The Math Race

Saraswati Puja was celebrated last month, on February 5. I didn't even get to know about it. It was a subdued celebration because of the pandemic. Even otherwise, it has been many decades since I last attended the Saraswati Puja celebrations.

As children, however, we looked forward to the event. There were two reasons for this. The Puja was celebrated at the community level where we lived. Ma would send us to the Puja venue with our books.

"Place the books at the feet of Goddess Saraswati, and you will do well in your exams," Ma would say. I was not good at my studies; if I could pass the exams by just placing the books before Maa Saraswati, nothing like it!

The worship was held in the morning, and the organizers hosted cultural programs in the evening. Before the start of the cultural programs, prizes were distributed to the winners of sports events and games. That was the second reason why we loved to attend the celebrations. If not everybody, someone from our group always won a prize.

The sports events were held around a month ahead of the Saraswati Puja. There were various events for both children and adults like the 50-metre or 100-metre race, sack race, musical chairs, spoon and marble race, and slow cycling.

I especially remember the "math race" held once. I wish I could meet the smart alec who had thought of introducing that event! I must have been in the third or fourth grade when I participated in the math race. The participants had to line up at the start line. At the word "Go", they raced a short distance to where metal-seat chairs awaited them. No, they did not have to sit on the chairs. Placed on the seat of each chair would be a sheet of paper and a pencil. On turning over the sheet, the participants would find an arithmetic problem they had to solve. The participants had to kneel on the ground or keep standing if they wished and write down the answer using the metal-seat chair as a table. They, then, had to race back and hand over their answer sheet. The scholar who submitted the correct answer first would be the winner.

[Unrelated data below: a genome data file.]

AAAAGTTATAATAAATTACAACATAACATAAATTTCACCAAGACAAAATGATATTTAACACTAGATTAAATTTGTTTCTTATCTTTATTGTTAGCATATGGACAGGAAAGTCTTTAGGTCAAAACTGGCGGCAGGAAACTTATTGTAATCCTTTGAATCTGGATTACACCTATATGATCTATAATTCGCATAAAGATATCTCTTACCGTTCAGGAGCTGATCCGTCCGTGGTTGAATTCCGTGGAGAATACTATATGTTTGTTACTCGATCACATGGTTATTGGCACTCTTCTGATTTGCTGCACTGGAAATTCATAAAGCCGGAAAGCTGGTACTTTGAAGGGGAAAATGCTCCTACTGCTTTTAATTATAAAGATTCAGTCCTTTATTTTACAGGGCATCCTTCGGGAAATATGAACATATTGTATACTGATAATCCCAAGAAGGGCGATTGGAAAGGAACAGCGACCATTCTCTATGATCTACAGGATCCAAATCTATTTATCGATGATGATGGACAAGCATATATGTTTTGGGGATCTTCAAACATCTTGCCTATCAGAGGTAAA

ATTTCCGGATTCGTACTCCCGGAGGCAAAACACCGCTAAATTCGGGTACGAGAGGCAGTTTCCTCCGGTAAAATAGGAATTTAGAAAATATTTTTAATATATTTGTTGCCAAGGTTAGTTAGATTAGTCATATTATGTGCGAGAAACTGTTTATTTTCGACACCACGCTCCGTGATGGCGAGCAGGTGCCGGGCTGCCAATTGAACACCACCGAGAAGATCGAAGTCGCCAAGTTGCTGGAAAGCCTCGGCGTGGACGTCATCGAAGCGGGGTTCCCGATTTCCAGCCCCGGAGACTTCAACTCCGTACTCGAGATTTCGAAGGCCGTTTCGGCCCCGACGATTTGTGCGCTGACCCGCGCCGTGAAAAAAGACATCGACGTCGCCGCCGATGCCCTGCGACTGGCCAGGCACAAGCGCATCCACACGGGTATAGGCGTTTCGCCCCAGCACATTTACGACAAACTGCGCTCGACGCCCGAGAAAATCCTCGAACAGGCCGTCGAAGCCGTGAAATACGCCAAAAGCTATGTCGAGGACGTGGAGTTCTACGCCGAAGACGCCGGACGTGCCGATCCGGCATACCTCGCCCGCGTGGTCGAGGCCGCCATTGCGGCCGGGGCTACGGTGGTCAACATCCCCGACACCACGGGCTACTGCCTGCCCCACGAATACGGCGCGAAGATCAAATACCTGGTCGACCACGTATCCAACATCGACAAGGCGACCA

The first part of the race went smoothly. I think I was the first to reach my allotted chair. After that, I lost consciousness of everything around me. Honest! After turning over the sheet, I found a multiplication problem. I think it involved multiplying a four-digit number by another four-digit number. I got down to the task in earnest. I was so engrossed in solving it that I lost awareness of my surroundings until I felt a tap on my shoulders. It was my elder brother. He was four years older than me and was not eligible to participate in the math race; the race was for eight- to ten-year-old children. He was standing on the sidelines and watching my progress.

"Hey, go and hand over your paper. Never mind if you have not solved it. Everyone has submitted the answer sheet long ago."

I looked around for the first time and saw that the field was empty. Everyone had submitted their sheets; I was the only one who was still struggling to solve it. Of course, I didn't win a prize because I was the last one to hand over my sheet. But I am sure I must have got the answer correct or almost correct. One or two digits might have been wrong, but the rest of the digits must have matched the final answer. Even if my answer were wrong, you must appreciate my doggedness. I didn't give up, did I?

Anyway, after so many decades, I would still like to meet the smart alec who introduced the math race event in the competition!

Some useful links for
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  • Union Public Service Commission -
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  • Indian Institute of Management, Ahmedabad -
  • Indian Institute of Mass Commission -
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  • Indian School of Mines, Dhanbad -
  • Birla Institute of Technology, Ranchi -
  • Central Institute of Fisheries Nautical and Engineering Training -
  • Indian Institute of Information Technology, Allahabad (Deemed University) -
  • Central Marine Fisheries Research Institute, Kochi -
  • Tata Institute of Social Sciences, Mumbai -